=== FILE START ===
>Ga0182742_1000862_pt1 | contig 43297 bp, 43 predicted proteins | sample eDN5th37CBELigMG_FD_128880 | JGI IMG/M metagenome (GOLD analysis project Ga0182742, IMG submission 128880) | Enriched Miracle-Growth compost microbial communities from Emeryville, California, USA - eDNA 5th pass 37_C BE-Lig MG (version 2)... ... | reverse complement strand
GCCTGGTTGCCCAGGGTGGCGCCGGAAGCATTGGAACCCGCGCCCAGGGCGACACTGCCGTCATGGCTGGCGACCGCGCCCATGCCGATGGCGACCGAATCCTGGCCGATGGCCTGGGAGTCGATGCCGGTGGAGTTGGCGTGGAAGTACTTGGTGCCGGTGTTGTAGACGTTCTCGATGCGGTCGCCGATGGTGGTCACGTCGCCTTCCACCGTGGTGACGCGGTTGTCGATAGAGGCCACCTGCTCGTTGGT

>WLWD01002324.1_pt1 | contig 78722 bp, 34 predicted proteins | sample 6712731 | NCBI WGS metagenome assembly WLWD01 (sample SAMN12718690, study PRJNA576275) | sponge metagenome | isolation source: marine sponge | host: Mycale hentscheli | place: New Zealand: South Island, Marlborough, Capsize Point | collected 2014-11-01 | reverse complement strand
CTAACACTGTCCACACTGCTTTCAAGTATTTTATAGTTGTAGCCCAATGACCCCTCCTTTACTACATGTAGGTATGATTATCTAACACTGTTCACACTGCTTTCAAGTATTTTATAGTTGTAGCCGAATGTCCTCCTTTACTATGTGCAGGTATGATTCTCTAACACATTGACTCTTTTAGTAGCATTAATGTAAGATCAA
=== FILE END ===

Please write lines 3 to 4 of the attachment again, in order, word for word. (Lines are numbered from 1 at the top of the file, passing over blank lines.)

>WLWD01002324.1_pt1 | contig 78722 bp, 34 predicted proteins | sample 6712731 | NCBI WGS metagenome assembly WLWD01 (sample SAMN12718690, study PRJNA576275) | sponge metagenome | isolation source: marine sponge | host: Mycale hentscheli | place: New Zealand: South Island, Marlborough, Capsize Point | collected 2014-11-01 | reverse complement strand
CTAACACTGTCCACACTGCTTTCAAGTATTTTATAGTTGTAGCCCAATGACCCCTCCTTTACTACATGTAGGTATGATTATCTAACACTGTTCACACTGCTTTCAAGTATTTTATAGTTGTAGCCGAATGTCCTCCTTTACTATGTGCAGGTATGATTCTCTAACACATTGACTCTTTTAGTAGCATTAATGTAAGATCAA